Capitol Alert

A billionaire hired a Brexit strategist to help divide California

A political strategist who helped lead a controversial Brexit campaign was hired to work on a ballot measure that would split California into three states.

Tim Draper, a tech billionaire and the main proponent of the plan to divide the state, reported a payment to Gunster Strategies for less than $6,500 in November related to a successful effort to gather enough voter signatures to land on the 2018 ballot.

The Washington D.C. firm and its CEO Gerry Gunster played a key role in the United Kingdom's vote to exit the European Union in 2016 through a controversial "Leave.EU" campaign. Britain's Electoral Commission later fined the campaign for failing to disclose payments to Gunster Strategies and other violations..

Gunster Strategies did not respond to requests for comment and directed an inquiry to Jessica Garcia, a spokeswoman for the "Cal 3" campaign. Garcia declined to explain Gunster's role in the ballot measure.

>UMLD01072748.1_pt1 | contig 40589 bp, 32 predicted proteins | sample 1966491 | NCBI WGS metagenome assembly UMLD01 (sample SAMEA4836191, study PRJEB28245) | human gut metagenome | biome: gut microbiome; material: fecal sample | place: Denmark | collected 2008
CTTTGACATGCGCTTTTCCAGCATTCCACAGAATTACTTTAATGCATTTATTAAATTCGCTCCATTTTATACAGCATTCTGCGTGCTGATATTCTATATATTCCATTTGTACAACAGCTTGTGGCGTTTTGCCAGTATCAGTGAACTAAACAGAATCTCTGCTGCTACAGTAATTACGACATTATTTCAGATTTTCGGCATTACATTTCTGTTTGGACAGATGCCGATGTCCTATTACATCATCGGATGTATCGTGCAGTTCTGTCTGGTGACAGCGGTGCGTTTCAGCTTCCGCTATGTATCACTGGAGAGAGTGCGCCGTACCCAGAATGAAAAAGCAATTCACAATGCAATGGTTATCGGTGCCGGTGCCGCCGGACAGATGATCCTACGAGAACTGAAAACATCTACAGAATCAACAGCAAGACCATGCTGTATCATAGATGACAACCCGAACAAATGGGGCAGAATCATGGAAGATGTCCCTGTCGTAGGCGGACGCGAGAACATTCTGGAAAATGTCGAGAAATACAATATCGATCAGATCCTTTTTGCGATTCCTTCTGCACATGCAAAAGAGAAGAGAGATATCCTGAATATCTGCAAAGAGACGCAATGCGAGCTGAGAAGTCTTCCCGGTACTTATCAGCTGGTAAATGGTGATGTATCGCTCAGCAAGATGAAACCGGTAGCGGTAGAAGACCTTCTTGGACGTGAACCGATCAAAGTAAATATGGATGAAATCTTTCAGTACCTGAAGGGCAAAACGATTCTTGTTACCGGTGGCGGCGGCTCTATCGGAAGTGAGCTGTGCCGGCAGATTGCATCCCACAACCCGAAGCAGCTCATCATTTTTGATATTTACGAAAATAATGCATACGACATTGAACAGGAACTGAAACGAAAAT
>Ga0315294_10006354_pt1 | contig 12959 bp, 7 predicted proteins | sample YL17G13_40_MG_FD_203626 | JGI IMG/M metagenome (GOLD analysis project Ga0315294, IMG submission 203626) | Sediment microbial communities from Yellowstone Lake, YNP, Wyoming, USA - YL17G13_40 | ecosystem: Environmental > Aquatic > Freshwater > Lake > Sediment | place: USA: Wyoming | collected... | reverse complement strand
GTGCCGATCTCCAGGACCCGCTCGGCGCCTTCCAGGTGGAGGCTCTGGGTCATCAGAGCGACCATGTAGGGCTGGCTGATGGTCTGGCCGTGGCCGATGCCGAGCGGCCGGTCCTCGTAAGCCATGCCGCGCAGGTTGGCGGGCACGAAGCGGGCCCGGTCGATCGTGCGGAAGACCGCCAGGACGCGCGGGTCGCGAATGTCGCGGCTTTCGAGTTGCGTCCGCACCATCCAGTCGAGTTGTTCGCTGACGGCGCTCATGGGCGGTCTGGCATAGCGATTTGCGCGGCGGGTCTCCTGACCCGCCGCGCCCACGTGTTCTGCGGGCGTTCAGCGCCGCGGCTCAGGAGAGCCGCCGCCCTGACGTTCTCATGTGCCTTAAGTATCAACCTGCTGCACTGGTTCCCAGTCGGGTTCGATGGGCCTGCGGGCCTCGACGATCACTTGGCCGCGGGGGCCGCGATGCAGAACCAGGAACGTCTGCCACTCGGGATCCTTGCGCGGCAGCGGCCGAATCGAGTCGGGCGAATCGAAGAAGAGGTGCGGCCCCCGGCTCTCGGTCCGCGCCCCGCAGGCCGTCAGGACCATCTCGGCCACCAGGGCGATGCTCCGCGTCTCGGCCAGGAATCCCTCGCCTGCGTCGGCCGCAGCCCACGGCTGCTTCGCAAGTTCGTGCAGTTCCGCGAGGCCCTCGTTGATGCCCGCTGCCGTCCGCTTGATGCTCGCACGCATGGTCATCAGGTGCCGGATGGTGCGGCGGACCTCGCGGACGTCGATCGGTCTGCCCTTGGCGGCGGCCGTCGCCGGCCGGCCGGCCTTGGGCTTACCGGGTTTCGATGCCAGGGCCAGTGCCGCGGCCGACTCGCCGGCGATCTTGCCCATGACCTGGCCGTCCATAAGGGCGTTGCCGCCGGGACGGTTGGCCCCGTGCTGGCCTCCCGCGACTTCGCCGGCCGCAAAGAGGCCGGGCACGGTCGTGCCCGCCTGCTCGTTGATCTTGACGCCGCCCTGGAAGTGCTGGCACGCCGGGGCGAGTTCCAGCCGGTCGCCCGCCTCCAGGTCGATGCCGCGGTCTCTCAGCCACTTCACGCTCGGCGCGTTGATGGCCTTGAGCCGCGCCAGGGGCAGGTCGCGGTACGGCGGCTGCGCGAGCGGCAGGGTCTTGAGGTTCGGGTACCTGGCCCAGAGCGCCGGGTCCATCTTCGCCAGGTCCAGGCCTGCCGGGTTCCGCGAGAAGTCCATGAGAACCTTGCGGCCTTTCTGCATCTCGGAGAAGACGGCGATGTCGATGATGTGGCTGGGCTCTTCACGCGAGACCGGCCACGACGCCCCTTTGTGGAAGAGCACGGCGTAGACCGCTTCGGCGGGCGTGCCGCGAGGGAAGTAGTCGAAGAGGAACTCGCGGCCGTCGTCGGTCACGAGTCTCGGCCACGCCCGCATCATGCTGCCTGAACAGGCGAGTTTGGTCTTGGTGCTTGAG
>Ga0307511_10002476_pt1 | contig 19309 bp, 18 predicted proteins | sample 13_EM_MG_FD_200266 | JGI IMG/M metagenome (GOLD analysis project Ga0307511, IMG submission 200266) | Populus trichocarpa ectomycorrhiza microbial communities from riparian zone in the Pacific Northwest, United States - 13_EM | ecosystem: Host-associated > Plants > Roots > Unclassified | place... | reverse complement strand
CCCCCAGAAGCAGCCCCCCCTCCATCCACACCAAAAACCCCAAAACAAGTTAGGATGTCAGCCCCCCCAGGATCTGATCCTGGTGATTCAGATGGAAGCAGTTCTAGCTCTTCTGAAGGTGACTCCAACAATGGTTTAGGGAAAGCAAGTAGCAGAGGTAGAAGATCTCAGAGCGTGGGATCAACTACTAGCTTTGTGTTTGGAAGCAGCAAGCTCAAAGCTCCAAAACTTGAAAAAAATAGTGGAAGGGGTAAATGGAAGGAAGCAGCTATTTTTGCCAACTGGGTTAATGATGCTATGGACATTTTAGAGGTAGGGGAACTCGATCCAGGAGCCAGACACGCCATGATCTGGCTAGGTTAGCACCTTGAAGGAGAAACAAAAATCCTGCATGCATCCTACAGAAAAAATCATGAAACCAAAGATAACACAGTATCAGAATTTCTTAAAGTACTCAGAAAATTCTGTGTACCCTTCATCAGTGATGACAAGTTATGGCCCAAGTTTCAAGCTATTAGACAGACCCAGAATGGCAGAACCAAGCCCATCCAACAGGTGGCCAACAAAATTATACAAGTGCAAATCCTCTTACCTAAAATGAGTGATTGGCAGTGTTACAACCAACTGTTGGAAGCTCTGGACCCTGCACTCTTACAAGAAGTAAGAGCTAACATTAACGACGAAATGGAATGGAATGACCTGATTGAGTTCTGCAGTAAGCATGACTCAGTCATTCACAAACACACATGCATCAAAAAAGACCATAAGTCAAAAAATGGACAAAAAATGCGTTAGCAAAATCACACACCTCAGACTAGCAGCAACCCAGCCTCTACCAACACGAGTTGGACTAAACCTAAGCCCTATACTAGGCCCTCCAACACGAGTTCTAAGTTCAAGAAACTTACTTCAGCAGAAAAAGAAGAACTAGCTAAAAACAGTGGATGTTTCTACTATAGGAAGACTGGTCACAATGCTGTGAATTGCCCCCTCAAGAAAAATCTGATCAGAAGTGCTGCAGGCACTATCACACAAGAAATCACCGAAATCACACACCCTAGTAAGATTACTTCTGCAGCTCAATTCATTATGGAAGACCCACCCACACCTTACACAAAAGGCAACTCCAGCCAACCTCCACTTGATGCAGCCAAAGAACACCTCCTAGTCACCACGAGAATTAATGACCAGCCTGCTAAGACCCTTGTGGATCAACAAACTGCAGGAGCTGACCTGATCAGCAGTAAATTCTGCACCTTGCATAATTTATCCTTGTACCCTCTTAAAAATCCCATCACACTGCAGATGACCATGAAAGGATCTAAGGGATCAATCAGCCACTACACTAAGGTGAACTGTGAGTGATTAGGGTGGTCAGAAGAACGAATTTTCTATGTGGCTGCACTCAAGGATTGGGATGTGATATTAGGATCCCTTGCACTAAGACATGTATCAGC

The breadth of Gunster's involvement in the campaign has not been divulged in state filings thus far. Draper personally funded the signature-gathering effort as a "major donor," and the single payment to Gunster is buried in the tech mogul's state filings. Citizens for Cal 3, the campaign finance committee supporting the measure, has not filed any spending reports yet.

"It’s ironic that billionaire Tim Draper is paying a D.C.-based team that has a history of deploying the Trump techniques of divisiveness and a disregard for the facts to run his campaign to split up the Golden State," said Steve Maviglio, a spokesman for the opposition campaign ONECALIFORNIA. "Californians take great pride in our state, and the sleazy politics of division that Draper's consultants used in their Brexit campaign will have no appeal here."

Arron Banks, the main financial backer of Leave.EU, previously credited Gunster for crafting an "America-style media approach" and advising him that "facts don't work," according to The Guardian. Banks told The Guardian that campaigns have to "connect with people emotionally. It's the Trump success."

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